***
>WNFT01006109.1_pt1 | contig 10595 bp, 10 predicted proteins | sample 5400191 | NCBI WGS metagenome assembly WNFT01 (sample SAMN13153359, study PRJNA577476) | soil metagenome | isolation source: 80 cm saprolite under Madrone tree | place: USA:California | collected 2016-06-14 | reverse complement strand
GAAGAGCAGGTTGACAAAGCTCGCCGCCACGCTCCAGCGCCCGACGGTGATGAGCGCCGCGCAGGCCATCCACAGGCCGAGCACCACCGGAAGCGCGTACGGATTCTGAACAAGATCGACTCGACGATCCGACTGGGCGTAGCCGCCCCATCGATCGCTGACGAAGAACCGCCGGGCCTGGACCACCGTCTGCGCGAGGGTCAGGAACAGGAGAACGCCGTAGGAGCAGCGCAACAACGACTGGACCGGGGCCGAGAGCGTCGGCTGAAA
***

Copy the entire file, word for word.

>WNFT01006109.1_pt1 | contig 10595 bp, 10 predicted proteins | sample 5400191 | NCBI WGS metagenome assembly WNFT01 (sample SAMN13153359, study PRJNA577476) | soil metagenome | isolation source: 80 cm saprolite under Madrone tree | place: USA:California | collected 2016-06-14 | reverse complement strand
GAAGAGCAGGTTGACAAAGCTCGCCGCCACGCTCCAGCGCCCGACGGTGATGAGCGCCGCGCAGGCCATCCACAGGCCGAGCACCACCGGAAGCGCGTACGGATTCTGAACAAGATCGACTCGACGATCCGACTGGGCGTAGCCGCCCCATCGATCGCTGACGAAGAACCGCCGGGCCTGGACCACCGTCTGCGCGAGGGTCAGGAACAGGAGAACGCCGTAGGAGCAGCGCAACAACGACTGGACCGGGGCCGAGAGCGTCGGCTGAAA